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GRDadof3

Community Gardens and Farmer's Markets

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Please share ideas on how the city can expand, enhance and facilitate these areas:

Community Gardens and Farmer's Markets

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Applicable to this topic, from the Midtown Neighborhood Association website (http://www.midtowngr.com/).

The Annual Meeting scheduled for Oct 20 2008 has been rescheduled. Please be sure to attend the Annual Meeting on November 17th at 6pm. We ask residents to meet at the Salvation Army Fulton Heights Citadel, at Fulton and Fuller, on the upper level in the Library.

A presentation by Christine Helms-Maletic, Brikyaat Project Director, of the recently completed Projects for Public Spaces assessment of the Fulton Street Farmers Market will take place at 6:15pm. This presentation will be beneficial to anyone who lives or works near the market or is a patron of the market.

Board of DIrectors elections will take place following the presentation. There are a several open seats. If you have accounting skills and are interested in being the treasurer, please contact our community organizer, Kelly Otto, to find out more.

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A few discussion pieces from our 2nd Community Forum, Green Gathreing: Choices

1. Farmer's Markets:

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I heard this guy being interviewed on NPR a few weeks ago: http://www.nytimes.com/2008/10/01/dining/0...amp;oref=slogin

Could dense, urban farms or greenhouses work in GR? I think it's a great idea that we'll see more and more. It's a great way to get fresh, local produce into our city--especially in the colder months. Was this ever discussed for Green GR?

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It's sad that something like this get's relegated to page F6. But that is a pretty inspiring story. And nearby, in a climate very similar to ours. It's certainly possible. Would this be something that a neighborhood organization could tackle? Or perhaps a coalition of gov't and non-profit agencies? Mixed Greens to the next level?

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I think it would be pretty easy to get going. The neighborhood associations and business associations would definitely support it, in my opinion. It could be a co-op configuration. Better yet, there could be a partnership with GRPS to get troubled/bored youth to help. Somebody with non-profit and grant experience could undoubtedly find the capital to get it off the ground. The city owns parcels throughout the city that are vacant and would be perfect homes for these operations. These could be deeded to the urban farming entity for $1.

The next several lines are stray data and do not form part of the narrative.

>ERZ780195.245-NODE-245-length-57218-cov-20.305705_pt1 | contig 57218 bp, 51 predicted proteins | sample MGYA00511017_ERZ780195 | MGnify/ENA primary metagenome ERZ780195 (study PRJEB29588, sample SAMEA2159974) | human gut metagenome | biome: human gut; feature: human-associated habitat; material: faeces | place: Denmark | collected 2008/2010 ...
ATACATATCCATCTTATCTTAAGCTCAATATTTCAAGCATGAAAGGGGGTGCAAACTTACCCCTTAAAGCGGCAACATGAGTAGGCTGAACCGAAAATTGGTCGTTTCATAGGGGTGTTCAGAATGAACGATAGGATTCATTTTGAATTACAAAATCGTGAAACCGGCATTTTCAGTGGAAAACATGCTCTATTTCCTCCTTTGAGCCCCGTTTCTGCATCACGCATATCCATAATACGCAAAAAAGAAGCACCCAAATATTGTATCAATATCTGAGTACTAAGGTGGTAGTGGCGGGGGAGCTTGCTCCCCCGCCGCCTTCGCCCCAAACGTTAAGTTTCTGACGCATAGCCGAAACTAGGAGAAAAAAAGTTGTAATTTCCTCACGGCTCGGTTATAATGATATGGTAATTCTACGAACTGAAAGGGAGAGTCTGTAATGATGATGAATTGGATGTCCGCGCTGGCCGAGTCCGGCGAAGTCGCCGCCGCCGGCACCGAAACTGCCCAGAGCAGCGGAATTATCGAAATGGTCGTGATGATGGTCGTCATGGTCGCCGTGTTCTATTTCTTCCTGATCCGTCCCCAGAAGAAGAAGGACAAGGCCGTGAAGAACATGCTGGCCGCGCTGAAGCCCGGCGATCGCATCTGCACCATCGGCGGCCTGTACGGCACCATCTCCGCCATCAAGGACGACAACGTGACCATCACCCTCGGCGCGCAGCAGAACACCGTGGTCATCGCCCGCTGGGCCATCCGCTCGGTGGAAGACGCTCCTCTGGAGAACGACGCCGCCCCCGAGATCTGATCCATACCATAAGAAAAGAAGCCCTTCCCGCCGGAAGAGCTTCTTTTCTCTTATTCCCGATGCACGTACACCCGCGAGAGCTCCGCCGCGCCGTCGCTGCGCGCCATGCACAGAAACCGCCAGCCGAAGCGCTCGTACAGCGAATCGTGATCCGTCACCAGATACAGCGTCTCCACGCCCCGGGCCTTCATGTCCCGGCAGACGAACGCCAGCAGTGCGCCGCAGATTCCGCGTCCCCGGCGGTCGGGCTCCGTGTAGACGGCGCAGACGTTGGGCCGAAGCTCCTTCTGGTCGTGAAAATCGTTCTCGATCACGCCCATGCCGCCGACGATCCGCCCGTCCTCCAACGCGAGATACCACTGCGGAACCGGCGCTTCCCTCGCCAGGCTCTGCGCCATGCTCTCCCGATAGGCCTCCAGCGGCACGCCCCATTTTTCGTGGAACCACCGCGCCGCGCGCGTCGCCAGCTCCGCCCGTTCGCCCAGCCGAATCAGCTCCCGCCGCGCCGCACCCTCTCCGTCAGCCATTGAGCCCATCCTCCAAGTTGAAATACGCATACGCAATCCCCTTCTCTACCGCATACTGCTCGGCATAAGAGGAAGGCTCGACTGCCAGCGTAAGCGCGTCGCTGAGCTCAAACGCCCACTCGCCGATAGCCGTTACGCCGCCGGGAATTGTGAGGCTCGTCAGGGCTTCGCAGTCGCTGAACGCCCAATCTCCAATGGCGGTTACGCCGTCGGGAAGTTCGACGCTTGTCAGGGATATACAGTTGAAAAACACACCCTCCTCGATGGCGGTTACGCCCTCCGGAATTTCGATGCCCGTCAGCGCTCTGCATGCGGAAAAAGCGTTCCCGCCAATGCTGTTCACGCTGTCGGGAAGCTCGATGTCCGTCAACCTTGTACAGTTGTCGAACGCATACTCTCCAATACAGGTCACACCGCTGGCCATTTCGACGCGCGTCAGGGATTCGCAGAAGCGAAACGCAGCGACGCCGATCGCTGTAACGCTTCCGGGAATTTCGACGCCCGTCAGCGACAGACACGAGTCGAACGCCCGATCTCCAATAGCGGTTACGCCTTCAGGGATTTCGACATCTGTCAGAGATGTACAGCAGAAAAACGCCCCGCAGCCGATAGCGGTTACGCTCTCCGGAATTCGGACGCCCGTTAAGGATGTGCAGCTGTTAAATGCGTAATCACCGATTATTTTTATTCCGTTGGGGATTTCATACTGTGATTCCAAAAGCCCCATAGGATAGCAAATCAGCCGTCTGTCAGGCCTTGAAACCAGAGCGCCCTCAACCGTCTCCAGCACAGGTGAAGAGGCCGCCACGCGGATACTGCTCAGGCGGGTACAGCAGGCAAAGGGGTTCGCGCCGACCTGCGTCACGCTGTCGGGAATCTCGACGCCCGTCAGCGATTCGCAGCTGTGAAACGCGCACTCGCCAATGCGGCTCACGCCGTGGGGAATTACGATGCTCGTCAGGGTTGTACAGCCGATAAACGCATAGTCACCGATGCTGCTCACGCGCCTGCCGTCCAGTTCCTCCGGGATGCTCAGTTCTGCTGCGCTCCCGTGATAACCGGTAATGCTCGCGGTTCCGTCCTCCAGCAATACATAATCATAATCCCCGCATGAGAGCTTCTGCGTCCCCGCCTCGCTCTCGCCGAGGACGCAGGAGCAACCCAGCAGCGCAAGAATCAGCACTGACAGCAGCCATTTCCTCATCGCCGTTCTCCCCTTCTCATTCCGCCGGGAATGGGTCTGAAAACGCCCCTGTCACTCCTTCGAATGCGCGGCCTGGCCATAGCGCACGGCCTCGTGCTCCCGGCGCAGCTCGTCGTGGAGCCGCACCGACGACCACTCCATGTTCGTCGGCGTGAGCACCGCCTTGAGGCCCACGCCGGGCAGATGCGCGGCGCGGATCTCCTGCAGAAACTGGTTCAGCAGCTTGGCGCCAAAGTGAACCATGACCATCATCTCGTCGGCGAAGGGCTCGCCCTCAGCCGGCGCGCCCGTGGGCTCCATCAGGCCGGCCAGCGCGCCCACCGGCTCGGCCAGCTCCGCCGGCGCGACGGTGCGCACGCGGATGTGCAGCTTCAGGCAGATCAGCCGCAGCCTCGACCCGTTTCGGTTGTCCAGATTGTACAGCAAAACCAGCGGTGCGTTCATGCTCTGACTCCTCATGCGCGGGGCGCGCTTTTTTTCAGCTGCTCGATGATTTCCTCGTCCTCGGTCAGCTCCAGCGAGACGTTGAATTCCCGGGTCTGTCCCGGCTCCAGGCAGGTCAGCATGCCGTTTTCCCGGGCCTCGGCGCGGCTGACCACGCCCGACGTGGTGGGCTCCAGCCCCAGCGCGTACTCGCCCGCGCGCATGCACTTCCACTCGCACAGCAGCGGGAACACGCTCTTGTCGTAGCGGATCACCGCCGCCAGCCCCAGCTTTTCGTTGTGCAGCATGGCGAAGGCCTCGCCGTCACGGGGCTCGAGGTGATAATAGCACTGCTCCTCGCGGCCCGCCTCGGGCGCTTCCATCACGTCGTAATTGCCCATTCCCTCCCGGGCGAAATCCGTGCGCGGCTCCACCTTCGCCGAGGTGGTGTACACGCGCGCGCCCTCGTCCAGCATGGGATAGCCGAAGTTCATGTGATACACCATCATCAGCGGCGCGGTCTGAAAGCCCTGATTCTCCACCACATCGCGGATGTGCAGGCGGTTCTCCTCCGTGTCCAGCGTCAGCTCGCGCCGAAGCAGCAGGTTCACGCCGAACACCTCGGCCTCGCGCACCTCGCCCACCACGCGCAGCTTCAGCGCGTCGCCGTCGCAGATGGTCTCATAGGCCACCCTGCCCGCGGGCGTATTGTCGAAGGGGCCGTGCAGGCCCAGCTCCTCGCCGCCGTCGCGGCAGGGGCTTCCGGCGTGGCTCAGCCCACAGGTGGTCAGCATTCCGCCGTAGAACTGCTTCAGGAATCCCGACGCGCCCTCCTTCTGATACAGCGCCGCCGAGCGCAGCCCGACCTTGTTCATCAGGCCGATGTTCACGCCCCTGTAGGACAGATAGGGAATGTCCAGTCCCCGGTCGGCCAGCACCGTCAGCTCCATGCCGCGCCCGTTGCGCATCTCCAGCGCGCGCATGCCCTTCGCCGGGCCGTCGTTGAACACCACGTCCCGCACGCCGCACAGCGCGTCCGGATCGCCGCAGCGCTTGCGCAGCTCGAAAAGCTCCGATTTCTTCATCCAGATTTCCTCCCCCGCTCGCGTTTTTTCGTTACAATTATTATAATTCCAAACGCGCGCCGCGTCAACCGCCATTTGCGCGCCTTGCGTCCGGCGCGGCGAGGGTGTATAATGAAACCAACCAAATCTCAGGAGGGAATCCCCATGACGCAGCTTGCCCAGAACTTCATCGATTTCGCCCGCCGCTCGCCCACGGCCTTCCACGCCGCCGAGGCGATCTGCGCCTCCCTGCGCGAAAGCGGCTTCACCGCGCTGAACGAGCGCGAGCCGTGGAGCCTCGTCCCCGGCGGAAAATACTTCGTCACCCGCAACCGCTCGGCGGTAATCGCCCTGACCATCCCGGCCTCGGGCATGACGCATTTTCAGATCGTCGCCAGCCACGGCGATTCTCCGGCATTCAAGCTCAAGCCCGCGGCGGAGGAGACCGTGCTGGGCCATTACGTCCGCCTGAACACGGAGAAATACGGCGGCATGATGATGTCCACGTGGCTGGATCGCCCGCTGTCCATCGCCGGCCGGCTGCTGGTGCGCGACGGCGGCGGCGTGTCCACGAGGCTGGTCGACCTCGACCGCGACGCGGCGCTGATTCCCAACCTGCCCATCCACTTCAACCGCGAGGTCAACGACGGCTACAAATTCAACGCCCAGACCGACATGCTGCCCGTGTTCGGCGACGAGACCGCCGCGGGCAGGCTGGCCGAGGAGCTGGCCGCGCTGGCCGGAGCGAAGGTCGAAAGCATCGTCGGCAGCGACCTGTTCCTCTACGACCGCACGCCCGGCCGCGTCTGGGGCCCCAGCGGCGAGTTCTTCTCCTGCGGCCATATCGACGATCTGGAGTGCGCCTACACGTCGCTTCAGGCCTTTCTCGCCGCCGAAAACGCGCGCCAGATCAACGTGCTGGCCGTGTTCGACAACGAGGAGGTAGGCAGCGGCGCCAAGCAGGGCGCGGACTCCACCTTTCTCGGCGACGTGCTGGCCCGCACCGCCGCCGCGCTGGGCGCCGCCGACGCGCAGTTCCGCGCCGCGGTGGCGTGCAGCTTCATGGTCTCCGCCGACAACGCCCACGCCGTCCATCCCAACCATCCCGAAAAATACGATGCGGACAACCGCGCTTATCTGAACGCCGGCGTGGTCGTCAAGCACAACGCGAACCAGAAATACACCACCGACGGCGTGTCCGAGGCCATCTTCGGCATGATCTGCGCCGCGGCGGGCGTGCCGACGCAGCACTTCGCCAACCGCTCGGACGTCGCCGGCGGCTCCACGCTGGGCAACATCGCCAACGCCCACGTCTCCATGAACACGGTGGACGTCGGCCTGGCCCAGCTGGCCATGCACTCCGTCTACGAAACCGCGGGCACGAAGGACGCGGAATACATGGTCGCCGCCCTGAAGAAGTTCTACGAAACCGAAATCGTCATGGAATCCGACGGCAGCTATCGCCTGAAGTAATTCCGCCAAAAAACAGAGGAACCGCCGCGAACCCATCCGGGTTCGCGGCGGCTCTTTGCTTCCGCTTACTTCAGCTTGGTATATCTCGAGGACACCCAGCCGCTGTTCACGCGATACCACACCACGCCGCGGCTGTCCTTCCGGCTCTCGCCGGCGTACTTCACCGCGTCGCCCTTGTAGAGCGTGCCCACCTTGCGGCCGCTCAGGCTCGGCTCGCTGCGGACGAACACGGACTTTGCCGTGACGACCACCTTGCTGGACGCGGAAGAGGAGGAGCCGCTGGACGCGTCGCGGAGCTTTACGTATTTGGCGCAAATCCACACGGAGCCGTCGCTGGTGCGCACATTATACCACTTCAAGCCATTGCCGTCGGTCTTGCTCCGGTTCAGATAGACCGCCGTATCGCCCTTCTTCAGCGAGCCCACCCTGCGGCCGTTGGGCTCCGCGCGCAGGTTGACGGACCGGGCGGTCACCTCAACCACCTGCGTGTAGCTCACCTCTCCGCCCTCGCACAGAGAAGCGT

Just some thoughts...

I'd just be happy to get fresh, local produce in February that was grown in a greenhouse that I walk past on the way to work...

There are a ton of positive externalities that could come with something like this though.

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Sounds like a great idea! calder plaza could use some green!

i am connected with the Heartside Peace Gardens and have not been able to find community gardening support since 2007. we have discussed this ( small discussion ) with the food council but were unable to patch things together.

i believe if you want community gardening to flourish and grow we must get organized as a group. we need to be able to exchange ideas, concepts, seeds, resources, etc.

someone earlier talked about re-inventing the wheel. we don't have to. let's organize. this should be a priority.

turn parks into gardens - grow, don't mow

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i am connected with the Heartside Peace Gardens and have not been able to find community gardening support since 2007. we have discussed this ( small discussion ) with the food council but were unable to patch things together.

i believe if you want community gardening to flourish and grow we must get organized as a group. we need to be able to exchange ideas, concepts, seeds, resources, etc.

someone earlier talked about re-inventing the wheel. we don't have to. let's organize. this should be a priority.

turn parks into gardens - grow, don't mow

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It seems like I heard that the city has a few empty lots for sale for $1. Not sure where you would find out about them.

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Veloise is right--you're not just going to go to city hall with a $5 and get $4 back with a piece of land. They aren't necessarily "For Sale" for $1, but $1 is the going rate for a piece of land to be deeded to another entity. The city owns parcels all over the place. I'm sure the right person/entity with the right idea could work with the city to put these parcels to good use. Right now, they're just a liability. They collect trash, need to be mowed, and make some neighborhoods look blighted. If there is a benefit to society, I don't think the city would have a problem "selling" the parcels to somebody (but I can't speak for City Hall, of course).